In Port-au-Prince’s crowded, sweltering airport, International Systems Engineer Sean Munjal arrived on January 30 with a team of eight others representing Harris Corp. Sean was one of two representatives from Harris Public Safety and Professional Communications. The group stayed at the airport two or three nights until it could successfully move out all the goods it had brought. Military and UN representatives swarmed the facility, and a steady stream of supplies flowed around the clock. There was no running water.
The 7+ magnitude earthquake that shook Haiti on January 12, 2010 lasted 35 seconds. On February 2, the Haitian government estimated the death toll at 230,000, with more than 1.2 million people living in spontaneous settlements. The quake was a sucker punch of grave proportions inside a country that already struggled with poverty and government corruption.
Haiti’s misfortune didn’t fail to rouse humanitarian efforts across the globe. Legions of international aid set to work digging thousands out of the rubble and assisting the severely injured and displaced. However, with the country’s entire communications system crippled, reestablishing emergency communication services quickly became a parallel goal to saving lives. Without fire trucks, hospitals, ambulatory services or even radios, despite the very best of intentions, rescue efforts would prove noticeably stunted.
Assessing the need
Restoring 114 (Haiti’s equivalent of 911) was, and continues to be, a crucial focus. Despite how effective or non-effective 114 was initially, it must be reestablished as the solitary routing number for communication and emergency assistance. Association of Public-Safety Communications Officials (APCO) International is one organization working with other groups and the Haitian government to reestablish this service in the country. Haiti’s entire police Land Mobile Radio (LMR), a three-site trunked system, was destroyed along with much of its wire line infrastructure in the quake. Going in, aid workers had devised a solution of three parts: how to execute immediate response, what to do in the interim, and setting long-range goals. But after considering the country’s ever-shifting conditions, the plan was quickly revised over a two-week period and workers focused specifically on immediate 114 restoration.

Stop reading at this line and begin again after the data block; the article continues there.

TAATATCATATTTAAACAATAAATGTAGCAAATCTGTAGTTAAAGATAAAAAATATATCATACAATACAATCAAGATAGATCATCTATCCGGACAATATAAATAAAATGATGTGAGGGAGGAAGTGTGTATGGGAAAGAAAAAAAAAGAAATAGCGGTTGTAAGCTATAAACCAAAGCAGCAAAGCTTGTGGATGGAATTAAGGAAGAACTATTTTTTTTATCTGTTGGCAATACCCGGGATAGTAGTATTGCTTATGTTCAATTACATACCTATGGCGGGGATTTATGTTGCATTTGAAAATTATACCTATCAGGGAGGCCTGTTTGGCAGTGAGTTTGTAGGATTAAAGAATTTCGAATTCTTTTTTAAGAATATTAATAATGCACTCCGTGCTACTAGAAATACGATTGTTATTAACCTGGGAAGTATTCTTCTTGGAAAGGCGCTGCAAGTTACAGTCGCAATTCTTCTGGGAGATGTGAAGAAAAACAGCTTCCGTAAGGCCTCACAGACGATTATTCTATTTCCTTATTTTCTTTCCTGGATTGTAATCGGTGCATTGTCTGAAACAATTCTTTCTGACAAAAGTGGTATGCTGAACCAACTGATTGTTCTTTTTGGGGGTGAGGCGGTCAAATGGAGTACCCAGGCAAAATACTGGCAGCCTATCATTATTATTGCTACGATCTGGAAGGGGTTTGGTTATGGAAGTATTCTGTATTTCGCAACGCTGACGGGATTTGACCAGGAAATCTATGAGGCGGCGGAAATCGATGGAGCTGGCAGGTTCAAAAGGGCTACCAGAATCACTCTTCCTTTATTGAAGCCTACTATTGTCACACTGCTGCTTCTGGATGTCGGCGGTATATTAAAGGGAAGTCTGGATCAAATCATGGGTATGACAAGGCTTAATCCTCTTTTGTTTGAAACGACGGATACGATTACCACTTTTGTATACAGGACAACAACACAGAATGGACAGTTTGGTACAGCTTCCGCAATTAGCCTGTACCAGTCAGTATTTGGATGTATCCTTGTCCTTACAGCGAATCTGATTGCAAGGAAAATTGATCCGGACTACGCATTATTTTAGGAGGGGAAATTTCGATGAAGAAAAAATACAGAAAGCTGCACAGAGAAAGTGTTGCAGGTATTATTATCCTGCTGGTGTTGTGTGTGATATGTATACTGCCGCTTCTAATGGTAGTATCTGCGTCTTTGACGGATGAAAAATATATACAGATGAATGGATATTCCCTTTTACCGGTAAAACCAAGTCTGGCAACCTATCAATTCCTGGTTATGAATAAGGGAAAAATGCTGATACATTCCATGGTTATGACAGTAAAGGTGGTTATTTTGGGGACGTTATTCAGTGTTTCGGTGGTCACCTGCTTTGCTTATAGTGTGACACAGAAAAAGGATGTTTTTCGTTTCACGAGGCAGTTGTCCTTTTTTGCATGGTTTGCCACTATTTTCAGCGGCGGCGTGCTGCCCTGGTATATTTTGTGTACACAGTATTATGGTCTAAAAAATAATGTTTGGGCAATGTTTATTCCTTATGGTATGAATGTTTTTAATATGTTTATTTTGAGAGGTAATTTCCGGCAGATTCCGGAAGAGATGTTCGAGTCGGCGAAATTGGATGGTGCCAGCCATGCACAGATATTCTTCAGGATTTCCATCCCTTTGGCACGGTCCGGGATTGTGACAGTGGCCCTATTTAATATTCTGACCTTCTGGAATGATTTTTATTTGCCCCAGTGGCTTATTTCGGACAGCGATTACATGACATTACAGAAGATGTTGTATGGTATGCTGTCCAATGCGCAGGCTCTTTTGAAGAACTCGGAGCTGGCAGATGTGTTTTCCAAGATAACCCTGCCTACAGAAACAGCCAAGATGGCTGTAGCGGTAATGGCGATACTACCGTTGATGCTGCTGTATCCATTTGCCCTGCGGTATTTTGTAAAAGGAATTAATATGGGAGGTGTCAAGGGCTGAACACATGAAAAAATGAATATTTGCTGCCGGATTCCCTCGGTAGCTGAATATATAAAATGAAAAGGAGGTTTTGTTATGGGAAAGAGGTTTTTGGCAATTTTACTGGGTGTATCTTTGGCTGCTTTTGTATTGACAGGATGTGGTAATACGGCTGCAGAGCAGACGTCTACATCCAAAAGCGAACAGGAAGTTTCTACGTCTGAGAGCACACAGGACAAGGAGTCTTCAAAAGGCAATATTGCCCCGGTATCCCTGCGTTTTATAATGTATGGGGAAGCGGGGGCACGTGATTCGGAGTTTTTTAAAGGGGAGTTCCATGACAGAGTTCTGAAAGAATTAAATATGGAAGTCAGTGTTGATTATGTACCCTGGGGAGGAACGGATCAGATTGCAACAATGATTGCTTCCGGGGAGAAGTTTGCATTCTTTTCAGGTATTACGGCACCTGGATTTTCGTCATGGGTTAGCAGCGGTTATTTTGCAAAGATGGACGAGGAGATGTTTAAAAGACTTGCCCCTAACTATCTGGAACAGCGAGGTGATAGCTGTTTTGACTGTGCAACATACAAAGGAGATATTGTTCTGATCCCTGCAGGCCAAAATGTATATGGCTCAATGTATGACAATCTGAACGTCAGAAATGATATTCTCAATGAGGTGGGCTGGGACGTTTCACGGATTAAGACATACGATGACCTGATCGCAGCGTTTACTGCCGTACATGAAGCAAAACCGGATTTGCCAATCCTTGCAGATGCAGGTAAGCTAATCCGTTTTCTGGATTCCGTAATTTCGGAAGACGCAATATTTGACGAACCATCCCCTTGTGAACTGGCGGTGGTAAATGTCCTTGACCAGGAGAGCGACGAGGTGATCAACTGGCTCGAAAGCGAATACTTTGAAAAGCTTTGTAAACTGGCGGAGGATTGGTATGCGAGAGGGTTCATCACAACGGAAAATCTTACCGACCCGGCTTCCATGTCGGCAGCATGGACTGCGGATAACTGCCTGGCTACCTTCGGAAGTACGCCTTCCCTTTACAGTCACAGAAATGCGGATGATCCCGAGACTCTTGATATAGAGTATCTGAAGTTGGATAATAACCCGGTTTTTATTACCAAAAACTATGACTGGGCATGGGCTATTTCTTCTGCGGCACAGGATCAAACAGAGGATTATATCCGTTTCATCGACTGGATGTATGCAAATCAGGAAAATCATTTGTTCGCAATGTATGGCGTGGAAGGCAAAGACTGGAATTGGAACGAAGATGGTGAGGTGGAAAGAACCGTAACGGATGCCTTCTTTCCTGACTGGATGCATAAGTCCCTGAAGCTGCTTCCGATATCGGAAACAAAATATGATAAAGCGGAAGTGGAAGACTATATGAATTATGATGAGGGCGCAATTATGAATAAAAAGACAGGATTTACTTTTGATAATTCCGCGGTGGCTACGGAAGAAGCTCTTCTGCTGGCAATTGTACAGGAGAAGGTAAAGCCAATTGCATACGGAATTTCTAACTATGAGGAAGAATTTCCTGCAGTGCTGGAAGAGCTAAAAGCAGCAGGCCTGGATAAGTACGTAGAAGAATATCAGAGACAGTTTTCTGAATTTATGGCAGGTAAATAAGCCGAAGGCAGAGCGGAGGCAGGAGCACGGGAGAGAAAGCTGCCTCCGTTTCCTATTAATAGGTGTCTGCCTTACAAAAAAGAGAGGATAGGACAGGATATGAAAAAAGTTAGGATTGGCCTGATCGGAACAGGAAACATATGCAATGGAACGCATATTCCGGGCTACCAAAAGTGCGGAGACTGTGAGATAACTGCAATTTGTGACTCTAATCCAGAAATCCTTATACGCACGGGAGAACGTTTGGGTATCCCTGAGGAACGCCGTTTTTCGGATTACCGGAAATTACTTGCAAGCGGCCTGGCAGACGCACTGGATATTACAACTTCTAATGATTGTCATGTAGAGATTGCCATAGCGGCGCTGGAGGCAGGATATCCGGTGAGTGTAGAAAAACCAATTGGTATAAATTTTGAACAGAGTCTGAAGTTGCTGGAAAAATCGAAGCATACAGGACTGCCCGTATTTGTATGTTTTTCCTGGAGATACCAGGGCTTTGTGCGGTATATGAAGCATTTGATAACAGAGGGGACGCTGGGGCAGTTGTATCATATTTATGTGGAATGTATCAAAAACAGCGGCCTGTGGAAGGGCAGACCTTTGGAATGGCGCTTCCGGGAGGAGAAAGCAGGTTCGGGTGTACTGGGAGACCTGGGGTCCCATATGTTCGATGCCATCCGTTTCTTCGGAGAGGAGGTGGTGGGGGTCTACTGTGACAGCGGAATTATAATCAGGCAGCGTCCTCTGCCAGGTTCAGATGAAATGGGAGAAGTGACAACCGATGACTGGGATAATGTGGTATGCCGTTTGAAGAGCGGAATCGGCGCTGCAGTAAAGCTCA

“It took some time for the Haitian government, through other resources they had [received] from other countries, to get to a point where they could actually respond to calls,” says Richard Mirgon, President of APCO. Mirgon says Haiti was unlike anything he had seen in his 15 years of law enforcement and 18 years as a director of technology services. “Over the years, our members have dealt with Katrina and those types of things,” he says.“But Haiti was unique in that it was a third-world country with virtually total destruction, with no other resources within their country that they could draw on.”
To start, workers routed 114 calls to cell devices, as cellular carriers were still up and running off of generators and additional power supply sources. This provided a good foundation with which to receive calls. Next, according to Mirgon, they had to find a location, a structure that was still intact, from which they could dispatch help. The building had to have radio coverage to handle walkie-talkies, mobile radios and handheld radios. The third consideration was providing police, fire and EMS with the radios, external antennas and power supplies so they could dispatch workers to emergency calls for help.
It was ‘absolute chaos’